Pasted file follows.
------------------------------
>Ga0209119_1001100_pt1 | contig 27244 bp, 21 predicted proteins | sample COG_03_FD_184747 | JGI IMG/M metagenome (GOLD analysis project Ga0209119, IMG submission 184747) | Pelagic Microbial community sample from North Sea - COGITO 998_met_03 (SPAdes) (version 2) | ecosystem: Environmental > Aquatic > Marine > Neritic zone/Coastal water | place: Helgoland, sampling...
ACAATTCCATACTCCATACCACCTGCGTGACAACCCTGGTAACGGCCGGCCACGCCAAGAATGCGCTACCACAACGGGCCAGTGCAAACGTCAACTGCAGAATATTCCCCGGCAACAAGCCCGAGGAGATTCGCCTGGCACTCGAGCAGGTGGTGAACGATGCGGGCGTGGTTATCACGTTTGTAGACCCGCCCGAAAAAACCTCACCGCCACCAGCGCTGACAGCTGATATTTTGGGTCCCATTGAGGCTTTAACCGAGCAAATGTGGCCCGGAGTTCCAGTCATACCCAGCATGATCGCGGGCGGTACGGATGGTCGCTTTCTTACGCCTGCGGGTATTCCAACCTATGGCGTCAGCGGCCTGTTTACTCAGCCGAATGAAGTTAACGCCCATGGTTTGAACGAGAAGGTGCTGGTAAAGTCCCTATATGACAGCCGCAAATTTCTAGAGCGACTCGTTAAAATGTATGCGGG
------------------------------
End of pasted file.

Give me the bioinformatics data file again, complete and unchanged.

>Ga0209119_1001100_pt1 | contig 27244 bp, 21 predicted proteins | sample COG_03_FD_184747 | JGI IMG/M metagenome (GOLD analysis project Ga0209119, IMG submission 184747) | Pelagic Microbial community sample from North Sea - COGITO 998_met_03 (SPAdes) (version 2) | ecosystem: Environmental > Aquatic > Marine > Neritic zone/Coastal water | place: Helgoland, sampling...
ACAATTCCATACTCCATACCACCTGCGTGACAACCCTGGTAACGGCCGGCCACGCCAAGAATGCGCTACCACAACGGGCCAGTGCAAACGTCAACTGCAGAATATTCCCCGGCAACAAGCCCGAGGAGATTCGCCTGGCACTCGAGCAGGTGGTGAACGATGCGGGCGTGGTTATCACGTTTGTAGACCCGCCCGAAAAAACCTCACCGCCACCAGCGCTGACAGCTGATATTTTGGGTCCCATTGAGGCTTTAACCGAGCAAATGTGGCCCGGAGTTCCAGTCATACCCAGCATGATCGCGGGCGGTACGGATGGTCGCTTTCTTACGCCTGCGGGTATTCCAACCTATGGCGTCAGCGGCCTGTTTACTCAGCCGAATGAAGTTAACGCCCATGGTTTGAACGAGAAGGTGCTGGTAAAGTCCCTATATGACAGCCGCAAATTTCTAGAGCGACTCGTTAAAATGTATGCGGG